B: He did ASAP, he had a project band called Psycho Motel, and he's still got that together. In fact, he's just finishing up a new album for it. What's nice about our project, he kind of joins my band and we do the album and tour. We're all committed to the whole thing; we'll see it right the way through to next year, as long as it takes. But in between times, there's no problem with people going off and doing stuff after this album's kind of done its thing. That's no problem, then we'll get back together and make another one. We've got some great ideas for a new album already.

Q: What happened to Skunkworks, your band from the last record?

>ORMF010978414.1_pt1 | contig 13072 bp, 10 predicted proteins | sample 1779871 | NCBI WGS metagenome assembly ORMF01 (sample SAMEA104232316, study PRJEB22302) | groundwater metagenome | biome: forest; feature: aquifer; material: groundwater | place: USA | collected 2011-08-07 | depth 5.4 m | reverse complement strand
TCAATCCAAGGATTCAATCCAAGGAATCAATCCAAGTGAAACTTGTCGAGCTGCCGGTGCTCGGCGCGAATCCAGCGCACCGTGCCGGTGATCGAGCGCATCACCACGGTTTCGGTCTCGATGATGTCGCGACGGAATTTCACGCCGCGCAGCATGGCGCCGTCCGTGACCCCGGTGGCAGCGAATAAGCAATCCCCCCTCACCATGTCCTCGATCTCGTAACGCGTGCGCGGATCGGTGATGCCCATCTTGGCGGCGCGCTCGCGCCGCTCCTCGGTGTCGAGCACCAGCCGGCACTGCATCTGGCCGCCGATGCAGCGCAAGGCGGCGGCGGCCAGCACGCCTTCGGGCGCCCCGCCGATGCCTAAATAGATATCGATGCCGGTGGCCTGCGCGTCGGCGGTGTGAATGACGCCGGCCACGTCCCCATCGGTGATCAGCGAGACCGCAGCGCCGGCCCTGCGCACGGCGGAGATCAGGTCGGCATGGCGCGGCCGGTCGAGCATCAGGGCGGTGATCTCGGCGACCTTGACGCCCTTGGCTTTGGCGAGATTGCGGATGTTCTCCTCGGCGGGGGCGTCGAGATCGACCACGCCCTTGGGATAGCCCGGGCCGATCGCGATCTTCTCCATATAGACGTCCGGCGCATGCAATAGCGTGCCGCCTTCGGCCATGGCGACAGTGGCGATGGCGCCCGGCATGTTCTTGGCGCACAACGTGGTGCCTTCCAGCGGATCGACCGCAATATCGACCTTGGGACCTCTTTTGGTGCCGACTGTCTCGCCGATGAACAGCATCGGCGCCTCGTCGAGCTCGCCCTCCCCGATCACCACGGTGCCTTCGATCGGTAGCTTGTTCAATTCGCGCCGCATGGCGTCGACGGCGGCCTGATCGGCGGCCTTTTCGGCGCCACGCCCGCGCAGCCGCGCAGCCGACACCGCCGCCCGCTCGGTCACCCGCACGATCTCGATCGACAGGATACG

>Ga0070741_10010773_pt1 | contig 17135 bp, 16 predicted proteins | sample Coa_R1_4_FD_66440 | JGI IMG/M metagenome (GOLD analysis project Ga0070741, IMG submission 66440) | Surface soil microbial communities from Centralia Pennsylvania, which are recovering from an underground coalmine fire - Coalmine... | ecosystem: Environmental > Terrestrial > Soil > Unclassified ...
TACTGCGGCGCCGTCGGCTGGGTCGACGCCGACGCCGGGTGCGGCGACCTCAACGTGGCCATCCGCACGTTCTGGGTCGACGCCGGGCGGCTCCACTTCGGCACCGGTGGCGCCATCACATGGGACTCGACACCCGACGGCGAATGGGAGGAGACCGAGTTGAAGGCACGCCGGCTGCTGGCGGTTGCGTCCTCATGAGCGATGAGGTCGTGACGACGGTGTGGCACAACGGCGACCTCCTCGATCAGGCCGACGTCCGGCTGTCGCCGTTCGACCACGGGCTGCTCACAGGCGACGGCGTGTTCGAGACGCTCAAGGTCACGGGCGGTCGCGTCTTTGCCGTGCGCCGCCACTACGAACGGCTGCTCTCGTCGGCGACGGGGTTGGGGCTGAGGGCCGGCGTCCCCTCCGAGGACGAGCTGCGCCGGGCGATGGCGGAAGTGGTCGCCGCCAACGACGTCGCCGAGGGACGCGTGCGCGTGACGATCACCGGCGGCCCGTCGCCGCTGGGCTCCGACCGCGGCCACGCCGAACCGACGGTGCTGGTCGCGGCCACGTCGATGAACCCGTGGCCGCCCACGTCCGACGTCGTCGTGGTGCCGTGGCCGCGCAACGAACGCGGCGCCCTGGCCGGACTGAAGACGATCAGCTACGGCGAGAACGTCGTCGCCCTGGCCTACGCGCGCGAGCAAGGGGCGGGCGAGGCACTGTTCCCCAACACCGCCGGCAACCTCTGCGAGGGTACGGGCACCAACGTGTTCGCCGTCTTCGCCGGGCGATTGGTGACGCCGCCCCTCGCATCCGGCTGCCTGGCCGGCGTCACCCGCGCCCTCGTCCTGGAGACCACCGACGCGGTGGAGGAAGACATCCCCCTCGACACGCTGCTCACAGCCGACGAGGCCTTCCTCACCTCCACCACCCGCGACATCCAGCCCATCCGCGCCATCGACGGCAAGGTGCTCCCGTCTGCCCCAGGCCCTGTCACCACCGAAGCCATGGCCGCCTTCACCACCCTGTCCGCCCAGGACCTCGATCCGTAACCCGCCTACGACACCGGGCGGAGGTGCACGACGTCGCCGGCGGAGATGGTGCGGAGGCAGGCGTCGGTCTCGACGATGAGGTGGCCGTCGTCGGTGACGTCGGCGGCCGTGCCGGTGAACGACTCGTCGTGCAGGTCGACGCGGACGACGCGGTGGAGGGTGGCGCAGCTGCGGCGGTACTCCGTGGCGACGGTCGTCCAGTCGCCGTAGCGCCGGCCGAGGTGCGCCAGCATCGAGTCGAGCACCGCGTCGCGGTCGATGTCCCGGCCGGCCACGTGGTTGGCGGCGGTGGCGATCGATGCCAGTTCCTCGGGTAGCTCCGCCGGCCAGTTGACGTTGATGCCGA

B: Well, the band thing basically didn't work, mainly because the musical differences within it were just too great and the cracks really started to show at the end of the tour, particularly when we started writing new material for a new record. They were like big into the Alternative thing - and I was big into the Metal thing. I thought we could have kind of a meeting of minds there. In the end I said, "look, I want to make a Rock album. At the very least, a pretty heavy rock album and maybe even a full-on Metal record. We'll see what happens once we get started." But, I definitely don't want out-takes from the last David Bowie record. I want out-takes from Judas Priest about 1983. Everyone looked at me kind of dumbfounded. I went, "Ah-hah, wake up and smell the coffee." So, it didn't work basically. They're off now doing their own thing. They got a pop group together. They were kind of like young kids and were hoping we were going to grow into something humongous and didn't quite grow into something as humongous as I'd hoped.